Defence against infection

The body is constantly defending against attacks from pathogens.

A pathogen is a bacterium, virus or other organism that can cause disease. The first line of defence against infection stops the pathogens from entering your body.

These first lines are general defences, and are not specific to fight against certain types of pathogen. We call this non-specific, and they can be physical or chemical barriers.

Physical barriers against infection


The skin covers almost all parts of your body to prevent infection from pathogens. If it is cut or grazed it immediately begins to heal itself, often by forming a scab. This prevents infection as the skin acts as a physical barrier.

This physical barrier is formed from closely-packed epithelial cells. Epithelial cells are found in the skin and inner linings of the digestive and respiratory systems.

Parts of the body that do not have skin have developed other ways to prevent infection. For example, the eyes produce tears which contain enzymes. These enzymes are chemical barriers.


The nose has internal hairs, which act as a physical barrier to infection. Cells in the nose produce mucus. This traps pathogens before they can enter the lungs. When the nose is blown, mucus is removed and any pathogens are trapped within it.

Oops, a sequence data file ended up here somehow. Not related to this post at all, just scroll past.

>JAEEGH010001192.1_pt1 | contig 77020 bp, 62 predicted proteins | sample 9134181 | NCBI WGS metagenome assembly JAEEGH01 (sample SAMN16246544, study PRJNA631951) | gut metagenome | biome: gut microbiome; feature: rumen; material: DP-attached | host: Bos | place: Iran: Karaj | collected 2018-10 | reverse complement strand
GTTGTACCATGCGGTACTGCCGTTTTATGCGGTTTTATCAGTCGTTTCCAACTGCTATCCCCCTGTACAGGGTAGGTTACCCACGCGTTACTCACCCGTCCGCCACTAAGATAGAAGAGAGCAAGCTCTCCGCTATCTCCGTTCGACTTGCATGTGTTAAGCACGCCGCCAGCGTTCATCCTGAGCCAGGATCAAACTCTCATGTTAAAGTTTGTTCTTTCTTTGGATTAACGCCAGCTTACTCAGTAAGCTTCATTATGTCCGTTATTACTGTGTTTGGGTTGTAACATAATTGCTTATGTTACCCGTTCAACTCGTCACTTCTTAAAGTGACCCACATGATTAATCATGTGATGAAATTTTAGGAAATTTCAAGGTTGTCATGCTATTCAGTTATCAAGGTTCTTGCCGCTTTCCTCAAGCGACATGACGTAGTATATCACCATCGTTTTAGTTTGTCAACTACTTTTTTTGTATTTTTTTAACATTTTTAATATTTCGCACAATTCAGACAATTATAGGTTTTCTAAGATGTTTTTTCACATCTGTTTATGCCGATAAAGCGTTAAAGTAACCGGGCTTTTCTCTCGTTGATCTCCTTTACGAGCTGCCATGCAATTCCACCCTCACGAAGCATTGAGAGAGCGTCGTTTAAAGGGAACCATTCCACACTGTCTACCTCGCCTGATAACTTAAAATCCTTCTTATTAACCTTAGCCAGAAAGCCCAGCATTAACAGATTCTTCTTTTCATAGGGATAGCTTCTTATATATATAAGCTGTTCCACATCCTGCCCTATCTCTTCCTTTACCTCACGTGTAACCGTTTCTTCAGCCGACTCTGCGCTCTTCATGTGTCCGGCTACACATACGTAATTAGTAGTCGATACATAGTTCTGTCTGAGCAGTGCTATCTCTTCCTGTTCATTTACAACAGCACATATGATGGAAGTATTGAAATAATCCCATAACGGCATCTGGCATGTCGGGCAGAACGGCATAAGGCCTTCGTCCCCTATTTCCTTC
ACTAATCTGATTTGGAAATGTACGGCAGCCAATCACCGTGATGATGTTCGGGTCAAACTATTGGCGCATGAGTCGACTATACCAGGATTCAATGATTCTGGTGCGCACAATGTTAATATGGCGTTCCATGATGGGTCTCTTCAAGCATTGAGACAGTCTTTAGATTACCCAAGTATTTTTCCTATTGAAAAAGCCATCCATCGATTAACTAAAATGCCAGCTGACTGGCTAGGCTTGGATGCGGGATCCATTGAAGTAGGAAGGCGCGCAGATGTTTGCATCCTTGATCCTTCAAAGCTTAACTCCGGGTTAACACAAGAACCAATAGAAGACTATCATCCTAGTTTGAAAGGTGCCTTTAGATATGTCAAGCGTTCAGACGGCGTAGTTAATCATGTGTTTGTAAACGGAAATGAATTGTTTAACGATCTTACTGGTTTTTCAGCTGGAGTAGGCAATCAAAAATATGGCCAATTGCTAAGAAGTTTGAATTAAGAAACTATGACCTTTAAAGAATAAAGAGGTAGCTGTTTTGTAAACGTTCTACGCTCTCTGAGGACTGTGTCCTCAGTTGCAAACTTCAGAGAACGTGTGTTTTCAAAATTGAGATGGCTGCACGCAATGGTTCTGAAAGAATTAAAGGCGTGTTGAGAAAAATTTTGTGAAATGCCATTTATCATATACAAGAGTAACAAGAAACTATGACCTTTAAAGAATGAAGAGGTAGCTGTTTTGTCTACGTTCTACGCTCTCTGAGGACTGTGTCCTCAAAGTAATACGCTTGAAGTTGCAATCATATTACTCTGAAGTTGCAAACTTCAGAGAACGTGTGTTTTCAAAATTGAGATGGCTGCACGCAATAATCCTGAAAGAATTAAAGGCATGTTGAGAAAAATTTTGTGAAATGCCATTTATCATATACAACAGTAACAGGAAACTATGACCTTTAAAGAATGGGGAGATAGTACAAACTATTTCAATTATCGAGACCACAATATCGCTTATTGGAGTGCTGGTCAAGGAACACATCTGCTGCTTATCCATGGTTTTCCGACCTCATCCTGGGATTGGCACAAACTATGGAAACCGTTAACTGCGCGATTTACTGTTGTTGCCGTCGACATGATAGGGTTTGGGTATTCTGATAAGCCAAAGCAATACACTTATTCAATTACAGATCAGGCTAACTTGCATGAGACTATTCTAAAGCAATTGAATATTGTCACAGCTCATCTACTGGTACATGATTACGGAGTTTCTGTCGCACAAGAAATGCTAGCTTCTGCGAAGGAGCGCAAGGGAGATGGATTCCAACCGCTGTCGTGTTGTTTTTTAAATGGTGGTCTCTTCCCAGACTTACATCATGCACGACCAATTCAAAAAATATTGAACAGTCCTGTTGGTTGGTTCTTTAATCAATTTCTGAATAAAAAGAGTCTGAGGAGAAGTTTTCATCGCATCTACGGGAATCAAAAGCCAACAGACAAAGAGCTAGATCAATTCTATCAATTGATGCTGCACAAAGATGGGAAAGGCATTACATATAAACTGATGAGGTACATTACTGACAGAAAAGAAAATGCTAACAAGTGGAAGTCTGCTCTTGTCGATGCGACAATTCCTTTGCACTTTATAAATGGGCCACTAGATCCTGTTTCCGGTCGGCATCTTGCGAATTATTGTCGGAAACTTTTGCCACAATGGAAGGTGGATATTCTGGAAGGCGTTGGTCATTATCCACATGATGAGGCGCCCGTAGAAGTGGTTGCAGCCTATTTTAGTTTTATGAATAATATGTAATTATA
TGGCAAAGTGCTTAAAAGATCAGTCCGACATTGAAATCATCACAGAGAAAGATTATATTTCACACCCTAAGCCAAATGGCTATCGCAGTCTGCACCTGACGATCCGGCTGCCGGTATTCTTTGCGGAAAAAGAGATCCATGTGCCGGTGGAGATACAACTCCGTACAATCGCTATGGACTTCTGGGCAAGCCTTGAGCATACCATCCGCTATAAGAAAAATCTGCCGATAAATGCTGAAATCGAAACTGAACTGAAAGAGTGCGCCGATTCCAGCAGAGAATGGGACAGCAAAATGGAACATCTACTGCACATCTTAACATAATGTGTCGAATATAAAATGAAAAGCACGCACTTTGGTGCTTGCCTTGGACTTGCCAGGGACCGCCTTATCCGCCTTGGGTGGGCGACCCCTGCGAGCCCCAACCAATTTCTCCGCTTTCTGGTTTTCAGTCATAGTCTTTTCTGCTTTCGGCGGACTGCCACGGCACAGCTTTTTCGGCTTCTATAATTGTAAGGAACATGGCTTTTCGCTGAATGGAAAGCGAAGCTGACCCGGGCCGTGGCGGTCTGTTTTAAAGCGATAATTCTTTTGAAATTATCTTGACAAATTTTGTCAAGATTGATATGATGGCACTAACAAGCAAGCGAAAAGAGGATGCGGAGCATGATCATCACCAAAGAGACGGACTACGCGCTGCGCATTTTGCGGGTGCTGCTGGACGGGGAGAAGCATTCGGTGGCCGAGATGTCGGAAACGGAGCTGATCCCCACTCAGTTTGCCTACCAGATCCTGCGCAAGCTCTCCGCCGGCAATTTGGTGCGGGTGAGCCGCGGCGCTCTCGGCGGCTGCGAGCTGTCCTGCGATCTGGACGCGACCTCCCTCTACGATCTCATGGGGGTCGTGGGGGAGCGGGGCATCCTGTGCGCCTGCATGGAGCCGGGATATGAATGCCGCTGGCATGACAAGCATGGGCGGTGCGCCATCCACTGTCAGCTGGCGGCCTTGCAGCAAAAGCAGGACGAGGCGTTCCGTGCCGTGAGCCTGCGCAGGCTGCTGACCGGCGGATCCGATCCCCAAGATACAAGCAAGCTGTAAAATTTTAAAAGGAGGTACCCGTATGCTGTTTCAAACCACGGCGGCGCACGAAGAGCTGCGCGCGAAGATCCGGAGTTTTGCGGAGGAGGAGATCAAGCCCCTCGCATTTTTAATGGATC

Mucus and ciliated cells

The trachea runs from the nose towards the lungs. The cells that line the trachea also have hairs called cilia, which are much smaller than those in the nose. These are called ciliated cells. The ciliated cells waft their hairs in a motion like a Mexican wave at a football match and move mucus and pathogens upwards towards the throat where it is swallowed into your stomach. Other cells called goblet cells create the mucus in order to trap pathogens. The production of mucus in your airways is a physical barrier.

A picture of ciliated cells. The cells have groups of hair sticking out of them. These are the cilia.
Ciliated cells in the airways waft away dust and pathogens trapped in mucus